Surrey council calls referendum on 15% council tax hike

Posted On: 
19th January 2017

Conservative-run Surrey council has called a referendum on whether to raise council tax by 15% to fund social care. 

Surrey council covers the parliamentary constituencies of both the Chancellor and Health Secretary
Credit: 
PA Images

Labour has seized on the news to demand central government do more to address the pressure on social care budgets.

Jeremy Corbyn said the Government should “face up to its responsibility” on social care.

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The decision is embarrassing for the Government because constituencies represented by Health Secretary Jeremy Hunt and Chancellor Philip Hammond fall within the area administrated by the council.

The referendum will be held on 4 May, the same day as county council elections across the country.

Councils are required to hold a referendum if they intend to increase council tax by more than 5%.

David Hodge, the Conservative leader of Surrey County Council, said he had “no option” but to propose the 15% hike.

“Government has cut our annual grant by £170m since 2010 - leaving a huge gap in our budget,” he said.

“Demand for adults social care, learning disabilities and children's services is increasing every year. 

“So I regret, despite us finding £450m worth of savings from our annual budget, we have no choice but to propose this increase in council tax.”

'DESPERATE SITUATION'

Mr Corbyn argued the decision reflected the budget pressures faced by councils across the UK.

“It’s not right that we should thrust the social care crisis on local authorities, all of whom have different levels of income all over the country,” the Labour leader told Sky.  

“It’s a central government responsibility and the central government should face up to its responsibility.”

Teresa Pearce, the Shadow Communities Secretary, said local authorities were in a “desperate situation” and the Government had “no fresh ideas” on how to resolve the situation.

“Forcing councils to rely on council tax income to fund statutory services, such as social care, is simply unsustainable and unrealistic,” she added.  

“Council tax will not plug the growing funding gap in the long-term, and it will create a postcode lottery in services, leaving the poorest councils struggling to get by.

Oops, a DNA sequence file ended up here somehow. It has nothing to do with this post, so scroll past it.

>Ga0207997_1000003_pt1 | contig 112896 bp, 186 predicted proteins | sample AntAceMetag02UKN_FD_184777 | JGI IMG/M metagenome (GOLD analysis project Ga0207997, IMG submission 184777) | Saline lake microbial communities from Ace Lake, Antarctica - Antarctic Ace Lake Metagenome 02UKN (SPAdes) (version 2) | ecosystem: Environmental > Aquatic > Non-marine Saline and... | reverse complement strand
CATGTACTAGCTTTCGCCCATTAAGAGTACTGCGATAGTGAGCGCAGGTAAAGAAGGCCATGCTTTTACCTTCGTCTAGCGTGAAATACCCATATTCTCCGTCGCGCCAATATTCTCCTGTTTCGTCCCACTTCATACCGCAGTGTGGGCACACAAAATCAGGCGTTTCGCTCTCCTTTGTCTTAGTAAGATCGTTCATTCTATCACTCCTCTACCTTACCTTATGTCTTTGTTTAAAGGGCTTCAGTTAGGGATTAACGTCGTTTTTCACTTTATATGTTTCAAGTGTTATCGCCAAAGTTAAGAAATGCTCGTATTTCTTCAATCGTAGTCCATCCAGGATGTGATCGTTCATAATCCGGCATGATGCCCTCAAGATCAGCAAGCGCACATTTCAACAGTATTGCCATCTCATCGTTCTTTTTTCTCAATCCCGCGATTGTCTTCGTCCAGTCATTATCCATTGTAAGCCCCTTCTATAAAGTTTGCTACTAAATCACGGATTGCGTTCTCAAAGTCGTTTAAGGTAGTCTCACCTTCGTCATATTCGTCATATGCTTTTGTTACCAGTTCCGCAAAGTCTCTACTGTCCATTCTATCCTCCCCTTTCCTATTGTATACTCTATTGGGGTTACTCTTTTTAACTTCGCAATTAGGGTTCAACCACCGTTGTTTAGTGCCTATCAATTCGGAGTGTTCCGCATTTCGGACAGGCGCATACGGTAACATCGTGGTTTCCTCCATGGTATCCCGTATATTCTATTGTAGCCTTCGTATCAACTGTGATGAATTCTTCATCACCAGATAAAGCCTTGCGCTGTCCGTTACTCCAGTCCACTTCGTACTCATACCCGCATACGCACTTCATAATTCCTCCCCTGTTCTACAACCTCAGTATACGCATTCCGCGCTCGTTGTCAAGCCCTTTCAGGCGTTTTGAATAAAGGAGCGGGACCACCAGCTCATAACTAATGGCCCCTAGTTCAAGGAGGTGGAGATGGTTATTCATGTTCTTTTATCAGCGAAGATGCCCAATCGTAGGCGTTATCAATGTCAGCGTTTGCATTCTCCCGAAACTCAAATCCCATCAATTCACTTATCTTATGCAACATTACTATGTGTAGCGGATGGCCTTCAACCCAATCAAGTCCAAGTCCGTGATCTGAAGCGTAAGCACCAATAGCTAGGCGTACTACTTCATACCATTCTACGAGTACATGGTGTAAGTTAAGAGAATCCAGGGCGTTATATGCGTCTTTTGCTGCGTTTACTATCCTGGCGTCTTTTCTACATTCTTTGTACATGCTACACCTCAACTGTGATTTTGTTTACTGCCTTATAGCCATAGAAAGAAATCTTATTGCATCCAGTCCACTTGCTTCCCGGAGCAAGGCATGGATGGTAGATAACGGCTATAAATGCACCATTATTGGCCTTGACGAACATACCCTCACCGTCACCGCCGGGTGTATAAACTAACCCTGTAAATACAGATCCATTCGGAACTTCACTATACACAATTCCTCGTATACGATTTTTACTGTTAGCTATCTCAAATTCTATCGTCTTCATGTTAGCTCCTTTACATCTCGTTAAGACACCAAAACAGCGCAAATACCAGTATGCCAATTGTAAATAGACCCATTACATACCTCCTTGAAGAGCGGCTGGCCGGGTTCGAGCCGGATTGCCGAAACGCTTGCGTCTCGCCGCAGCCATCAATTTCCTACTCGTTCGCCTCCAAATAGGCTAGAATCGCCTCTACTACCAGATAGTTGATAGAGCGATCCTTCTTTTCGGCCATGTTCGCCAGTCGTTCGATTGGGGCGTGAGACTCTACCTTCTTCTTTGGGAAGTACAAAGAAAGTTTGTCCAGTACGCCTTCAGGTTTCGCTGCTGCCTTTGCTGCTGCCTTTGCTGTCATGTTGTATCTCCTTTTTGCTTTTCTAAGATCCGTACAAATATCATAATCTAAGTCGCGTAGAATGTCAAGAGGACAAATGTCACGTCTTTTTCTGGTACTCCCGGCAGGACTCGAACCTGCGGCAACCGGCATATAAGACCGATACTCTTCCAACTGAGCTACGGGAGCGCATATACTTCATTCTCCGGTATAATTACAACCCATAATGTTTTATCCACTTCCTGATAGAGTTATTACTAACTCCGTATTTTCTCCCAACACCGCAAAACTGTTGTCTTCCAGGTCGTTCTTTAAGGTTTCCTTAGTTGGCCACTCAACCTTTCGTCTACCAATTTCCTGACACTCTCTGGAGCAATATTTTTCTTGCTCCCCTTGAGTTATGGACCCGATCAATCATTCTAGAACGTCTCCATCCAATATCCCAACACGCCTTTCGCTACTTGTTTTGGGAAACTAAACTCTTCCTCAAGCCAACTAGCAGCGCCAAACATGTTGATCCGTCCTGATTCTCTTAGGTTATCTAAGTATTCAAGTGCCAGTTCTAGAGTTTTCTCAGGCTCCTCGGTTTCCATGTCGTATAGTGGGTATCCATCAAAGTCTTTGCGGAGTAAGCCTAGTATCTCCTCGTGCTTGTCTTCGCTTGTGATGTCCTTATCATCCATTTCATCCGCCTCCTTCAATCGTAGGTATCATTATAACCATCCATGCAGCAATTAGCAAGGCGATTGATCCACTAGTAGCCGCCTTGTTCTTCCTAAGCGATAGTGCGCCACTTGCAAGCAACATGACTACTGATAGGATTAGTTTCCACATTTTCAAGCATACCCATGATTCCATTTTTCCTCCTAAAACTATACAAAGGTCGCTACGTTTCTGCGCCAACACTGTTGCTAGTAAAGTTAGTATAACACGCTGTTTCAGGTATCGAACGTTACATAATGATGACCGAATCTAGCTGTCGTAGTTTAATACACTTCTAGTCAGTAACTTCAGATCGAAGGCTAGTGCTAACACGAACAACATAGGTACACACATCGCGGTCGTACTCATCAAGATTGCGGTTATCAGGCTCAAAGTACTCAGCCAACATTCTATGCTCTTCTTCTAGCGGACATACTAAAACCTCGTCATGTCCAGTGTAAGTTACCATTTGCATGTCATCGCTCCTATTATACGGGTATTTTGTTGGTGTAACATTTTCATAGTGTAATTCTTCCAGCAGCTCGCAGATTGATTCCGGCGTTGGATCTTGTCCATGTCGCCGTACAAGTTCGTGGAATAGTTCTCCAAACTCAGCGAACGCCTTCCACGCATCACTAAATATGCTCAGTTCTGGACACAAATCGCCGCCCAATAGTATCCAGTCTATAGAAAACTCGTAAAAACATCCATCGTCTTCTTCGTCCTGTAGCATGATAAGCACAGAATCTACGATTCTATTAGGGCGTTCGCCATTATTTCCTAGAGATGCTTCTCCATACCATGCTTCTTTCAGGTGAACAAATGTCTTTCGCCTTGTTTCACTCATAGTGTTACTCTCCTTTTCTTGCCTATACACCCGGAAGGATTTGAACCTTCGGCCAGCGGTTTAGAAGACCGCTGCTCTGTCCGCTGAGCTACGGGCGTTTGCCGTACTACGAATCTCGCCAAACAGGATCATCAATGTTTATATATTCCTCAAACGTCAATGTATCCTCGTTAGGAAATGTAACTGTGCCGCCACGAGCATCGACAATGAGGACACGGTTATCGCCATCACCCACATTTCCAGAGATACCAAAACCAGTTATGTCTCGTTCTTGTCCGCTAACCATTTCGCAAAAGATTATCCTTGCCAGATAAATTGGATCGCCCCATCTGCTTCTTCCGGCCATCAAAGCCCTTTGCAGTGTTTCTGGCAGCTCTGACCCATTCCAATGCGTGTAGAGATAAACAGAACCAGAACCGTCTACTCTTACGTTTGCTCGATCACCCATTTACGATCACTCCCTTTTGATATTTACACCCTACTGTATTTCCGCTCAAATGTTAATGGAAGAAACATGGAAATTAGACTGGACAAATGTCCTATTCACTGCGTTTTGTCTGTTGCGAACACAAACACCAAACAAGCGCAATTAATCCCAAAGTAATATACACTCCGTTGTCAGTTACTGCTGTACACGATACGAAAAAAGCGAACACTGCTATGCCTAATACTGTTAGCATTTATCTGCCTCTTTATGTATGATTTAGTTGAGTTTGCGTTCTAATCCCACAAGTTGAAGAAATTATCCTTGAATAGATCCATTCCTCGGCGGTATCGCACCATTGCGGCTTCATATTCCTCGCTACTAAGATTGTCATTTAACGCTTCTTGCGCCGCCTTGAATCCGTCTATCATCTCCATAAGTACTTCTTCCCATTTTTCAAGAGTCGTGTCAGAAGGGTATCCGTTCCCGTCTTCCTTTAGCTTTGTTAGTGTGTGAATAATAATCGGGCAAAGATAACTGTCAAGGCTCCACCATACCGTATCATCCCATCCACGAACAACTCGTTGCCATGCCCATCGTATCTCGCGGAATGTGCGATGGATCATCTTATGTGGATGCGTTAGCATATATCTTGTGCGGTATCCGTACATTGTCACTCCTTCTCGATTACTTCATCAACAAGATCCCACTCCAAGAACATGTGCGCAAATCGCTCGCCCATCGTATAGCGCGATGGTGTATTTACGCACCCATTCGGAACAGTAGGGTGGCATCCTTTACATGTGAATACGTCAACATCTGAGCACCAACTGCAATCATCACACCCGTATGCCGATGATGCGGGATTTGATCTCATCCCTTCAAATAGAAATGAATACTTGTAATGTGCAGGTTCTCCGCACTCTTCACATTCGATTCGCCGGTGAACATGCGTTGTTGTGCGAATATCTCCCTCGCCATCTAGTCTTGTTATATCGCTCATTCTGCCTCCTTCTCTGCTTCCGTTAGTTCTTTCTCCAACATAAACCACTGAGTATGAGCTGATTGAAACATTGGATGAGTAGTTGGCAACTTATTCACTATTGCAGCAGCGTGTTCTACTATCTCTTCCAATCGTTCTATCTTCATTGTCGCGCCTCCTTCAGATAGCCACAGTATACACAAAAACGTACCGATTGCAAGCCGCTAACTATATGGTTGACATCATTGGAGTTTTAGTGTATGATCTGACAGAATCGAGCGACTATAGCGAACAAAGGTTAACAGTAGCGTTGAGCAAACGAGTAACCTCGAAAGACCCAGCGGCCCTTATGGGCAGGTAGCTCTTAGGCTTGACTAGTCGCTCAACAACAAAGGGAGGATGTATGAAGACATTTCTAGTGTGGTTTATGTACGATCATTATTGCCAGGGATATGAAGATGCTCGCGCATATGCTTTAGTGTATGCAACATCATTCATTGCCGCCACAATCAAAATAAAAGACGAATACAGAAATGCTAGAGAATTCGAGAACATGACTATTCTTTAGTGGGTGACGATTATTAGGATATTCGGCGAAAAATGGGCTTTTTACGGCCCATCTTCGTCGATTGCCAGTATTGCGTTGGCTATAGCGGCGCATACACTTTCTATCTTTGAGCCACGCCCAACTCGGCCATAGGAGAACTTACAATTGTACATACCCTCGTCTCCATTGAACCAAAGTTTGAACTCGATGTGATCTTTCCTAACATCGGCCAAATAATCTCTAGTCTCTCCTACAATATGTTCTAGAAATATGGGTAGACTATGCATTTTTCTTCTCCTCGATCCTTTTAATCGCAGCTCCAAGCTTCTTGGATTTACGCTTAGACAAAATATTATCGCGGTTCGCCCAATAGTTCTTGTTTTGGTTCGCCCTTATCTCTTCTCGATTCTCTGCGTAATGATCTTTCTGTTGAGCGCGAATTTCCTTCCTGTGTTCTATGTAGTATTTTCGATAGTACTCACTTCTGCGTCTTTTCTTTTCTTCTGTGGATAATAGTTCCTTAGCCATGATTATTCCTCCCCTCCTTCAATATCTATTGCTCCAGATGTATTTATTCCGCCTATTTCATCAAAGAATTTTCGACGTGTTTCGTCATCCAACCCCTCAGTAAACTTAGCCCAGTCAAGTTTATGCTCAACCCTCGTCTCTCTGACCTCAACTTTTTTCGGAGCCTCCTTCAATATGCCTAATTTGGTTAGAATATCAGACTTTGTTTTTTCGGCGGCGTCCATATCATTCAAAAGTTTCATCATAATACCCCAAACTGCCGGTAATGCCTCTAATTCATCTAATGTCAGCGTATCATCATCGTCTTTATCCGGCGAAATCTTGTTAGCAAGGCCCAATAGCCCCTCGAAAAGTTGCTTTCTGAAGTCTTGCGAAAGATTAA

“The Government needs to come forward with urgent funding to address the immediate crisis as well as a sustainable and strategic vision for the future of social care. So far, they have done neither. It is elderly, disabled and sick people who are paying the price for their failure this winter.”

Norman Lamb, the Liberal Democrat health spokesman and former care minister, said: "The social care crisis has reached the Health Secretary’s own back yard. The onus is now on him to tell the Prime Minister that enough is enough...                                            

“When Conservative ministers are being told by their own council leaders that vital services are struggling to cope with funding cuts, it would be extraordinary for them not to take notice."

'WE SHOULD TRUST THE PEOPLE'

A spokesman for the Department for Communities and Local Government said: “The Government has protected local residents from high council tax rises by allowing local people to veto them through a council tax referendum.

“If the council sets this proposed budget, then the taxpayers of Surrey will have the final say in a referendum in May. We should trust the people. 

“Our long-term funding settlement means more spending power for Surrey County Council during this parliament, with £3.2bn to deliver the services that local people want. 

“This Government has also announced almost £900m of additional funding to tackle pressures on social care over the next two years. But money alone is not the solution.

“We are clear that we need to find a long-term sustainable solution, including making sure all councils learn from the best performers to raise standards across the whole system.”

In December, Communities Secretary Sajid Javid announced that the threshold for a referendum would rise from 4% to 5% in order to allow councils to boost funding for social care.